Where all sides come together, however, is in the desire to see women diverted from the law courts. It is still possible for women (and it still is women; prostitution remains highly genderised) to go to prison for offences related to prostitution. Today, in 2015.

The total number of prosecutions for all prostitution offences in England and Wales has been decreasing since 2010, but not in a uniform fashion. This does not reflect a reduction in the size of the trade, or the violent nature of it.

There were once consistently more prosecutions for kerb crawling, profiting, and control of prostitution. But since 2013, there have been more prosecutions for soliciting or loitering than for profit from prostitution and kerb crawling each year.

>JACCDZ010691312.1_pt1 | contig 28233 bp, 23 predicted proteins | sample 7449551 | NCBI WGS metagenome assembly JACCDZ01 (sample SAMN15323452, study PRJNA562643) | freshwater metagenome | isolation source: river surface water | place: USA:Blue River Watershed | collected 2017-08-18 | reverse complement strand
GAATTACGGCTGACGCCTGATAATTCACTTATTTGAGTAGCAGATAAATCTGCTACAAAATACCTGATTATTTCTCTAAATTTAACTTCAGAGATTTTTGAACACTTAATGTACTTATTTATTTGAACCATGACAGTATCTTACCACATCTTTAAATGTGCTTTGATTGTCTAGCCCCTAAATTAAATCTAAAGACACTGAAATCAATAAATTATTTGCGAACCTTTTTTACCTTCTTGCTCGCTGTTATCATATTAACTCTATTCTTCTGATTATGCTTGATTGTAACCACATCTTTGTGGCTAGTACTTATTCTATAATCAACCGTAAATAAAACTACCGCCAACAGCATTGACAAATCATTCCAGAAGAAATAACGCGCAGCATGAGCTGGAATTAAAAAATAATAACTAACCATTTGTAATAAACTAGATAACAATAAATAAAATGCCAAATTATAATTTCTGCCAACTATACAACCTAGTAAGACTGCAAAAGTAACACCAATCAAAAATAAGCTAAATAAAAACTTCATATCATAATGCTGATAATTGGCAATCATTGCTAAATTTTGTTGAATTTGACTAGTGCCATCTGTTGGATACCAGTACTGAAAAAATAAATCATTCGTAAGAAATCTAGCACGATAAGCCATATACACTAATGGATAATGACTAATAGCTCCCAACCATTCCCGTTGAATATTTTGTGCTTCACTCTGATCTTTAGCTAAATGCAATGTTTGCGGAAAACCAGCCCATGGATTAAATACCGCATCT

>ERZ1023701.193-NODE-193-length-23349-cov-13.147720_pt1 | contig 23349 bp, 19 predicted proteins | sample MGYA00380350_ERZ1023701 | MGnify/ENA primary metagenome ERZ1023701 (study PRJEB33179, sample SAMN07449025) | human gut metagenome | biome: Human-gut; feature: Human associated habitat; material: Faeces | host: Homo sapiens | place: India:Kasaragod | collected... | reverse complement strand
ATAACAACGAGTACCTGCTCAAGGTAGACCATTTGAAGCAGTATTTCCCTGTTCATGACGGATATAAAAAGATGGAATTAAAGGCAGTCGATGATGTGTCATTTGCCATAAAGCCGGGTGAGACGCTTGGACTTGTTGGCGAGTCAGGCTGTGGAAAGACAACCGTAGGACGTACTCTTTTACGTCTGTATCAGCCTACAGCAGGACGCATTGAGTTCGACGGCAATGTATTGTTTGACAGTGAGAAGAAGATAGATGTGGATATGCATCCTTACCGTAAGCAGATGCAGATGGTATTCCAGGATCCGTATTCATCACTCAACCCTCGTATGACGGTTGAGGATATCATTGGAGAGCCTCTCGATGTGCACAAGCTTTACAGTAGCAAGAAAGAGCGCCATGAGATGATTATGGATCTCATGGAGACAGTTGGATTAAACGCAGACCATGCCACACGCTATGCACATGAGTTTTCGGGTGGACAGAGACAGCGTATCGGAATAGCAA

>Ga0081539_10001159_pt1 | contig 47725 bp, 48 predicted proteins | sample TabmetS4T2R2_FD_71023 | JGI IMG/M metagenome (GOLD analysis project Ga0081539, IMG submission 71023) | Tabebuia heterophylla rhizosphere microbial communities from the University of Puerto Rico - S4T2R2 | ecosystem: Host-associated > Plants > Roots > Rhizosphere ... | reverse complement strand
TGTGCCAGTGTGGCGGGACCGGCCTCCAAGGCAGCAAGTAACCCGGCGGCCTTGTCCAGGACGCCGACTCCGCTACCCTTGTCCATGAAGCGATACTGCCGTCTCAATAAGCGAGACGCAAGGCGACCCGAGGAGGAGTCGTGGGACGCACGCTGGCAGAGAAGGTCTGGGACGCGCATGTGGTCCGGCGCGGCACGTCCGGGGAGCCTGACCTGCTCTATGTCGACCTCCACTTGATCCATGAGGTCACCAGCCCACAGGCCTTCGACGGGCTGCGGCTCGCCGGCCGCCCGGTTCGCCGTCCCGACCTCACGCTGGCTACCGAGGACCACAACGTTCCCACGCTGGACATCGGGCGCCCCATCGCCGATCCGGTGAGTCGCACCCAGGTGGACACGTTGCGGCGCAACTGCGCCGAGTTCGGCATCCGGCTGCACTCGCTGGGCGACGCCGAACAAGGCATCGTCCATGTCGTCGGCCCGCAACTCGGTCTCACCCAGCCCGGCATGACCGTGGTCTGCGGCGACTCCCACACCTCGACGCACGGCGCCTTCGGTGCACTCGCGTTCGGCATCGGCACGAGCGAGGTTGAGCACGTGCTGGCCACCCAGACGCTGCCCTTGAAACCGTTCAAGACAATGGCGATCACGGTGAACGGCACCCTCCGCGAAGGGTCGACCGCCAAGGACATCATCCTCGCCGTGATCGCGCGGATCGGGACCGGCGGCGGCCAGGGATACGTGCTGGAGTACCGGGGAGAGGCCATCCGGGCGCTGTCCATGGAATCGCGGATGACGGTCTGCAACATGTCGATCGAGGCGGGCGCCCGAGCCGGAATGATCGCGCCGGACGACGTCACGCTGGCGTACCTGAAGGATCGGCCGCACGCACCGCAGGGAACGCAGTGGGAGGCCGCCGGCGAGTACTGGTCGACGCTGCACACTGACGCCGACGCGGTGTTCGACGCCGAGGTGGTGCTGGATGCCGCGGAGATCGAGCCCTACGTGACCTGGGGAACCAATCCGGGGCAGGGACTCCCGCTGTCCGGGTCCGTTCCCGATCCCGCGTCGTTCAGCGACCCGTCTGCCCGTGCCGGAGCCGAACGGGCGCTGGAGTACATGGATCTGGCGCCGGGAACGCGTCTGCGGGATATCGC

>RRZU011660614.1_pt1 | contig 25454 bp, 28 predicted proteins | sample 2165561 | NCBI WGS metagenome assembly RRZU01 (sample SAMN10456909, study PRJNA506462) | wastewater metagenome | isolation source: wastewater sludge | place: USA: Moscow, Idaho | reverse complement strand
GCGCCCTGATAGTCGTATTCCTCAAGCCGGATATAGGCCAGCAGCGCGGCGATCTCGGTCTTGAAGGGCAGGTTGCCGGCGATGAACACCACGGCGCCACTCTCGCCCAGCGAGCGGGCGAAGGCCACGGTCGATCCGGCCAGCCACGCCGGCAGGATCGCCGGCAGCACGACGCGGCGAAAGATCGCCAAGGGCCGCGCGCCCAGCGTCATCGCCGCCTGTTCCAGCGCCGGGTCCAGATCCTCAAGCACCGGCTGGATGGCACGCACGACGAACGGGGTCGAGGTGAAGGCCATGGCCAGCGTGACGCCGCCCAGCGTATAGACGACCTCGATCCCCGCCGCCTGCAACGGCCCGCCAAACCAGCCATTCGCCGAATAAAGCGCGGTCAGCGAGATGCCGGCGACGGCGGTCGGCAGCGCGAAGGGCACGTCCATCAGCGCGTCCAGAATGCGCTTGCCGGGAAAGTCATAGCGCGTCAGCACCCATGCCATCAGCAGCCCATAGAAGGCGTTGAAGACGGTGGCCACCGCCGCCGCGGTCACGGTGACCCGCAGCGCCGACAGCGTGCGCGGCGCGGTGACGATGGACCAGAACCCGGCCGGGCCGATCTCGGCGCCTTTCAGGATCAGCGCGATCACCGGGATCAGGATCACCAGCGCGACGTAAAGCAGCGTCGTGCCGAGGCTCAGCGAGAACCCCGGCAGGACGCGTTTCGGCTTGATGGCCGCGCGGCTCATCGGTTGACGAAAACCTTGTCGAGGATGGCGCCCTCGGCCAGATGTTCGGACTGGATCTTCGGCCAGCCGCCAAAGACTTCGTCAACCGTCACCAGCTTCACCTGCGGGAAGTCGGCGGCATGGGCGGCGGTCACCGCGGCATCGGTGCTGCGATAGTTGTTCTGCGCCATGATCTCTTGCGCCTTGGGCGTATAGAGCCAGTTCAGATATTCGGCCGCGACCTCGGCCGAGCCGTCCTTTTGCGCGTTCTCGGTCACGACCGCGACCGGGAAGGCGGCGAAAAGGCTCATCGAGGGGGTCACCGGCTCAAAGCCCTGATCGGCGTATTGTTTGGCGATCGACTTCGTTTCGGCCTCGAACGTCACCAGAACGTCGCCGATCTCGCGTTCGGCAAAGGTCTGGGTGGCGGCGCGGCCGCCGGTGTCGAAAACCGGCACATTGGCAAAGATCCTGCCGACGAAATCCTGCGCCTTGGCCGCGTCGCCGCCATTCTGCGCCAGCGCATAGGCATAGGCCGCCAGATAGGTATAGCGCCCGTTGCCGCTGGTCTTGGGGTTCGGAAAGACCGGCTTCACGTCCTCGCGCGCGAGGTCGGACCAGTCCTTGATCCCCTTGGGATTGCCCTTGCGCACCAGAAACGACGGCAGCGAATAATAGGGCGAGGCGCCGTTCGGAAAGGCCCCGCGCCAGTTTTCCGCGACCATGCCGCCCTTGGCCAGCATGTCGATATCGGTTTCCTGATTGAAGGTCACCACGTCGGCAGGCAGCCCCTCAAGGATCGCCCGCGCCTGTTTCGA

In simple terms, offences committed by men with choice, freedom and money in their pocket are having a blind eye turned to them, while women are being targeted - and this trend is accelerating. In the law courts, and in prosecutions, it is the most vulnerable party in the transaction, who is taking the burden of criminality.

Take on-street sex buying as an example. In 2013-14 just 237 prosecutions were brought for kerb crawling, but there were 553 - more than twice as many - for loitering and soliciting.

There is a similar pattern in the 2014/15 figures: 227 charges for kerb crawling reached court, while 456 prosecutions were initiated against those who were selling sex. Just 83 prosecutions for control of prostitution, or ‘pimping’, were brought in that same year.

These are men and women on the same street. It takes a high level of liberal delusion to be convinced that prostitution is caused by a surge of women wishing to sell sex, rather than men who wish to buy it. And yet women who sell sex are the ones being targeted in our law courts, not the men that create the demand in the first place.